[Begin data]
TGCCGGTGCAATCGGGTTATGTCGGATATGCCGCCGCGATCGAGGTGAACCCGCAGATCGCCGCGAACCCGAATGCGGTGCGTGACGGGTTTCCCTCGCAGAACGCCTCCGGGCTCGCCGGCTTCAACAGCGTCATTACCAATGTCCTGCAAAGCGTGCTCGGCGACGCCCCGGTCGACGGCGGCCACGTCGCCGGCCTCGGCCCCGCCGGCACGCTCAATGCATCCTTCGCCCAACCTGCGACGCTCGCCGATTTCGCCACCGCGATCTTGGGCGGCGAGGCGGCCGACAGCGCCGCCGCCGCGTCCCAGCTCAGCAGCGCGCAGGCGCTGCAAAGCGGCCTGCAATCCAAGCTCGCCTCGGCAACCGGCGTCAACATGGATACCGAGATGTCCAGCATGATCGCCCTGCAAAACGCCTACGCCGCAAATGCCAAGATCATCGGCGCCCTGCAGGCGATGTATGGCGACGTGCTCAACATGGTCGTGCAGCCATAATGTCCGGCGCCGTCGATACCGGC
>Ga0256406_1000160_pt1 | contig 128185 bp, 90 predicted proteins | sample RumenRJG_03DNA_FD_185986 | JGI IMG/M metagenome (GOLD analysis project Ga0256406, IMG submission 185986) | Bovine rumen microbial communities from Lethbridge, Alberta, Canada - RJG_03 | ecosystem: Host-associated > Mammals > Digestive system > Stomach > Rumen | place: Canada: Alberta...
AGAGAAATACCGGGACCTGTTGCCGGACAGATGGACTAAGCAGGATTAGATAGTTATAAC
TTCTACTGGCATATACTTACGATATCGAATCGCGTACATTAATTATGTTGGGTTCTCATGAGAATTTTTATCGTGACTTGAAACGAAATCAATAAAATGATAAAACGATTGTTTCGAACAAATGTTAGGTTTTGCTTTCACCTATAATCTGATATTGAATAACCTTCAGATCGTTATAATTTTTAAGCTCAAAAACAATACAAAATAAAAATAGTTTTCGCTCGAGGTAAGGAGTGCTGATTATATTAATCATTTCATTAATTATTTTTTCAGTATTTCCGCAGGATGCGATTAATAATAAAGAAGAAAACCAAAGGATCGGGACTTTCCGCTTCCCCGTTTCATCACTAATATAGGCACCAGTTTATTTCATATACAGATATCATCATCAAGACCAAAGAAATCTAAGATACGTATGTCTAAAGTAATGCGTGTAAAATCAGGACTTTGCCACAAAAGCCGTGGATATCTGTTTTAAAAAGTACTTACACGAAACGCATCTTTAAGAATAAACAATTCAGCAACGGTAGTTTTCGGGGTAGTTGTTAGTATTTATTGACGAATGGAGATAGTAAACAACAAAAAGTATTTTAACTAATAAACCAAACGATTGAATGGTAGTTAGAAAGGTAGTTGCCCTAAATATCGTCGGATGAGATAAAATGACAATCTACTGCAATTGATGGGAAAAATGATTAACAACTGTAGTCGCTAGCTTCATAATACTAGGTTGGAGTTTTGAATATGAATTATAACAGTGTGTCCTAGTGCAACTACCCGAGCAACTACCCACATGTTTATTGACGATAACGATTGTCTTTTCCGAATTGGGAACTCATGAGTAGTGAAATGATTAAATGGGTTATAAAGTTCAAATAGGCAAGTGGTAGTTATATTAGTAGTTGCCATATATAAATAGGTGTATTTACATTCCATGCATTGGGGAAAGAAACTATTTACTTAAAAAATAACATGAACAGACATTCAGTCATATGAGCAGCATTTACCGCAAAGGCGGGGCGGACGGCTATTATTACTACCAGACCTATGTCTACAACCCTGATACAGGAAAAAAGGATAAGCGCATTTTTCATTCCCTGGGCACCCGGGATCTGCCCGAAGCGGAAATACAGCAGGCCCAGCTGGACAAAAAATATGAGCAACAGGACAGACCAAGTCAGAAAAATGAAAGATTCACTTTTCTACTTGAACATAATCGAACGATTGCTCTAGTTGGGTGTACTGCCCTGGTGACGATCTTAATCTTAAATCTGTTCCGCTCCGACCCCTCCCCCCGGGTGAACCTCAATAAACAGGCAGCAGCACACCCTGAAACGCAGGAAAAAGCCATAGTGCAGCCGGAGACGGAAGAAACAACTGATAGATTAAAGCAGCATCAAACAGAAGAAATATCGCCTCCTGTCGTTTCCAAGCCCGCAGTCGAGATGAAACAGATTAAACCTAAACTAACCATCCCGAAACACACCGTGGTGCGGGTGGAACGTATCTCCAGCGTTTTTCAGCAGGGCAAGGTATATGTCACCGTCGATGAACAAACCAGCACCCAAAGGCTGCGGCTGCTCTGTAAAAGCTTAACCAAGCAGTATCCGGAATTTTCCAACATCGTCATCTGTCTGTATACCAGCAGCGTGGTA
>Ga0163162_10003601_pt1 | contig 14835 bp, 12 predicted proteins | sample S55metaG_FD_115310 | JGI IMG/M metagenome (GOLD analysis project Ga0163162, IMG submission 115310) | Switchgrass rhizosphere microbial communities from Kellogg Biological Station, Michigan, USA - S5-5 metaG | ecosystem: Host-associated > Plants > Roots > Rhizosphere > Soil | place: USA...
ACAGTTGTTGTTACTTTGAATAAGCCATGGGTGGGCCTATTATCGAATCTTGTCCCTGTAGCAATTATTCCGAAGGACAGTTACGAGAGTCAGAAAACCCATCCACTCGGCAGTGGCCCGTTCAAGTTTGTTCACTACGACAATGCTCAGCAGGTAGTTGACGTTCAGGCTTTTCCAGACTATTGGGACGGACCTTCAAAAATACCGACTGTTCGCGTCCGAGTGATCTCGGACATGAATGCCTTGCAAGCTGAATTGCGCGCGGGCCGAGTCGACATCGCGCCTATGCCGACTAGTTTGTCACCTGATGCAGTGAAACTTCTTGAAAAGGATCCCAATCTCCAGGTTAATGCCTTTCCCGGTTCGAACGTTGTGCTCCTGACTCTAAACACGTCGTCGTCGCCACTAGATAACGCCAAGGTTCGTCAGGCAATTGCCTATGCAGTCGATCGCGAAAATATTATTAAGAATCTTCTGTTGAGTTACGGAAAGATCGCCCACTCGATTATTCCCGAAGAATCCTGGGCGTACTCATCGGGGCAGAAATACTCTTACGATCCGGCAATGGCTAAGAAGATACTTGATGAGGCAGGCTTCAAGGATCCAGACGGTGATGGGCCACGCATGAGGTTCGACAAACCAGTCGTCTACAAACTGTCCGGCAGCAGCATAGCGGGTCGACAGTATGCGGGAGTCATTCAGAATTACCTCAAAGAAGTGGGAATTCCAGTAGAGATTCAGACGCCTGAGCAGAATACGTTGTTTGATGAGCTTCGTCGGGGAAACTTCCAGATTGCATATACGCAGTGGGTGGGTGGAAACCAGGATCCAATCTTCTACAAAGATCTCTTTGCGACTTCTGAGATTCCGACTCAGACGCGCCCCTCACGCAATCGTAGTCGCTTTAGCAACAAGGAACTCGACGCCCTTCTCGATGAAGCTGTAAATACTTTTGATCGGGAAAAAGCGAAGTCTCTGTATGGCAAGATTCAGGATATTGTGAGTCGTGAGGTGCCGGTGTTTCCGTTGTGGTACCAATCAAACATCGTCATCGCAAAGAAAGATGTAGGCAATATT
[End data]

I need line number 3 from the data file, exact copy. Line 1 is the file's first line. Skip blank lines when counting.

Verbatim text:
AGAGAAATACCGGGACCTGTTGCCGGACAGATGGACTAAGCAGGATTAGATAGTTATAAC